Tuesday, November 8, 2011

Tax Wall Street Transactions, Petition

Dean Baker Ph.D
Co-Director, Center for Economic and Policy Research

The continuing instability in the world economy is at least partly due to the fact that financial markets are still out of control. Wall Street traders are reaping billions on short term speculation, while our economy remains stagnant. As an economist, I know that building a strong, sustainable economy depends on doing something about a bloated and unruly financial sector.

To help get markets back under control, one important policy tool is a targeted tax on Wall Street trading.1 Please join me in signing this petition to keep pressure on Congress to pass such a tax.
  First, the Wall Street Tax would raise much-needed tax revenue2 without raising taxes on workers at all. Ten-year estimates range from $400 billion (the Harkin-DeFazio bill introduced last month) to $1.3 trillion in new tax revenue. That revenue can be used to grow our economy and create jobs.

Second, like a vice tax on cigarettes or gambling, the Wall Street Tax discourages activity that is unhealthy for our financial markets. Traders make billions on speculation that leads to quick rises and steep drops in the market that have little to do with how well the economy is doing. This can lead to huge bubbles in oil prices3, or it can send stock prices plummeting based on a computer glitch. With a tax, we discourage that sort of short-term trading.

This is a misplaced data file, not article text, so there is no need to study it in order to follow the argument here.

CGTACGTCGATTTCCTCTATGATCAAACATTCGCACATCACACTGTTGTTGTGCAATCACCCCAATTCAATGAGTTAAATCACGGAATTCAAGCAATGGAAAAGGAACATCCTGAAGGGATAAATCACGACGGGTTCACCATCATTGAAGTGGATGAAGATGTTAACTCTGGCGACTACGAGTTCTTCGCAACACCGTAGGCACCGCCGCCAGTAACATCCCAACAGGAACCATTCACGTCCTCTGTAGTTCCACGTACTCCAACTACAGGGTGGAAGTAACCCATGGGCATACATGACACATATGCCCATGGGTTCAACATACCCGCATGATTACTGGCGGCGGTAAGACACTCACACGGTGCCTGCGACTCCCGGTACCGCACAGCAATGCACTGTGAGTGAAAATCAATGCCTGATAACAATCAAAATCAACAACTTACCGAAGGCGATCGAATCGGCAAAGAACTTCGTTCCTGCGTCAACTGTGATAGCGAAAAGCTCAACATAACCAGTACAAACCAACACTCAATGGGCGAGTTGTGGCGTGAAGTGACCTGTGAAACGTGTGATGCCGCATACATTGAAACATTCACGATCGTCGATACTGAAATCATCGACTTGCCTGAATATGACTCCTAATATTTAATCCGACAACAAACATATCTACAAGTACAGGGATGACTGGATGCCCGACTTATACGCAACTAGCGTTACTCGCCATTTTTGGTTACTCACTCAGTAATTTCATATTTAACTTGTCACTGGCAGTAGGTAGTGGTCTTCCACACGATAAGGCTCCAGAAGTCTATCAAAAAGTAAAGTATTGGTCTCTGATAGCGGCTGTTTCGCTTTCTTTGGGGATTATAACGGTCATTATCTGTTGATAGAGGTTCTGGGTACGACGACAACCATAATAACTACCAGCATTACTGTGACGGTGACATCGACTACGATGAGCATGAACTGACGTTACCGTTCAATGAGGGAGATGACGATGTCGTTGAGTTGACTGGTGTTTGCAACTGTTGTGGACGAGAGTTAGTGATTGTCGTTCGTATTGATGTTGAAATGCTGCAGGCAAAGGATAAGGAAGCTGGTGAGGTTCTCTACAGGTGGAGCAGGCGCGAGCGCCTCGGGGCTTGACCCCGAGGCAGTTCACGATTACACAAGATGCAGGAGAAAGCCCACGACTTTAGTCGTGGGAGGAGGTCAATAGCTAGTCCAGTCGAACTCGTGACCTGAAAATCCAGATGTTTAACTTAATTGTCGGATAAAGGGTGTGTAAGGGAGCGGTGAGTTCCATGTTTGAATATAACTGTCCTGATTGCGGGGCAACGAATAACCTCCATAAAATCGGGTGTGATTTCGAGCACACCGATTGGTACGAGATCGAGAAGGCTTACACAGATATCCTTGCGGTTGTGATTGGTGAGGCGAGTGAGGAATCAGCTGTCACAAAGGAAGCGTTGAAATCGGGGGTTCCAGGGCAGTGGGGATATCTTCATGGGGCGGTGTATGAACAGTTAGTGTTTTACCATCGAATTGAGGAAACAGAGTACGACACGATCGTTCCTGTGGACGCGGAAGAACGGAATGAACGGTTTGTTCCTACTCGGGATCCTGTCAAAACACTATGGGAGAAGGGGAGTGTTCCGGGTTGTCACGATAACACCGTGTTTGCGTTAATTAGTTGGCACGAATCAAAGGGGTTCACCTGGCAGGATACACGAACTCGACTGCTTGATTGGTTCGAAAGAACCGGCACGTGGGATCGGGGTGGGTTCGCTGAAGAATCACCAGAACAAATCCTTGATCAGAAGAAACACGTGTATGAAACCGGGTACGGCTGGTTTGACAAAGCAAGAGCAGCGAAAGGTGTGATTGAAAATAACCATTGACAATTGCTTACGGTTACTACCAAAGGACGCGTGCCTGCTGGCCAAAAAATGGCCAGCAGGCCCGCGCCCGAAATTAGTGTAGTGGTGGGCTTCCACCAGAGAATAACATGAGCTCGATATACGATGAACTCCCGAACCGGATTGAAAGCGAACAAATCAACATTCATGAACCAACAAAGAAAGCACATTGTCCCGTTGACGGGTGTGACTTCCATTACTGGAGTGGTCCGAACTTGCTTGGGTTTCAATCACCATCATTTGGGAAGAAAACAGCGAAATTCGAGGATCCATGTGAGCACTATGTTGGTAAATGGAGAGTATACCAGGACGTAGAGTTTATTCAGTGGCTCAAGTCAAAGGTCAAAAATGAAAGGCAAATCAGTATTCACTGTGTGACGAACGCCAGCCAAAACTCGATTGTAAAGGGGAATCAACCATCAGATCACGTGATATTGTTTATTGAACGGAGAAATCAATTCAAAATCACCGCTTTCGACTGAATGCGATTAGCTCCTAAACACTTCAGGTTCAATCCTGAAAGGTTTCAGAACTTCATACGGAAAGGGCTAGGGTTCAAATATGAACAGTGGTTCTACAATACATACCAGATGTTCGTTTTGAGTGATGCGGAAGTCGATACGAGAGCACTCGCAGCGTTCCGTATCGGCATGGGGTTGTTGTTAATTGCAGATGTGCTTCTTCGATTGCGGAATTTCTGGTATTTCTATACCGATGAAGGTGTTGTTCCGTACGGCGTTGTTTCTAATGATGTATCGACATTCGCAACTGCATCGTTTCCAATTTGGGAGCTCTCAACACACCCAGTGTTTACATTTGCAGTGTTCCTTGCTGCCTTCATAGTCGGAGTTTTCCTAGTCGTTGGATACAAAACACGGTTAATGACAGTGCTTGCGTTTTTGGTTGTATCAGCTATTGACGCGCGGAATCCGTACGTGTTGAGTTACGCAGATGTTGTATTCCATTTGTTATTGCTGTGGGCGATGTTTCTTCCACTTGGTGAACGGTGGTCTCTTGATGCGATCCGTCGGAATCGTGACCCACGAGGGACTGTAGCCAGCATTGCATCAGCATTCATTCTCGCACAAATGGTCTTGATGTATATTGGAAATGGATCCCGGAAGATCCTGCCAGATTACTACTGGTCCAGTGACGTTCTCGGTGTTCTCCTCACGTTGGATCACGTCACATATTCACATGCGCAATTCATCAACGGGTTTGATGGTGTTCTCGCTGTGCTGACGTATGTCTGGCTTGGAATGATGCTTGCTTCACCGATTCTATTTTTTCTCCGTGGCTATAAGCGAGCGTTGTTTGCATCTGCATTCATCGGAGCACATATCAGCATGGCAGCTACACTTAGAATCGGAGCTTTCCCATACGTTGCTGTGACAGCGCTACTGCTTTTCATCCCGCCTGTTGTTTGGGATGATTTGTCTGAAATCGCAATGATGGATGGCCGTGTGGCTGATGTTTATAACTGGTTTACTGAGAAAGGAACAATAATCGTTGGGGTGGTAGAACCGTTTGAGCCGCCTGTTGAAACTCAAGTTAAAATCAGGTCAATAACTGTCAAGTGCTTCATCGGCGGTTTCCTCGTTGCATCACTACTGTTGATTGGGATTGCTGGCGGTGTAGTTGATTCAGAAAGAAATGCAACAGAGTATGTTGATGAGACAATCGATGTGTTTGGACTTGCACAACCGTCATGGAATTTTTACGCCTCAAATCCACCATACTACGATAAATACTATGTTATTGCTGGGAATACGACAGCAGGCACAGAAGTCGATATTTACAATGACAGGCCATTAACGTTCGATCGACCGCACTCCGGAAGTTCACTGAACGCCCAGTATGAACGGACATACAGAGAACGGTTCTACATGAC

Finally, the tax would make financial markets more efficient by helping businesses raise capital without all of the inefficiencies that come from an oversized financial sector. The multi-million dollar bonuses of Wall Street executives are a direct drain on the rest of the economy. The money that is currently wasted in the financial sector could instead be used to help businesses grow and create jobs.

Wall Street is putting up enormous opposition to this tax, because it would change the way Wall Street does business, forcing it to serve the productive economy by lending to businesses, homeowners, and students, rather than playing games with complex financial instruments.
Will you sign the petition to Congress?
 Portrait of Dean Baker      Image via Wikipedia
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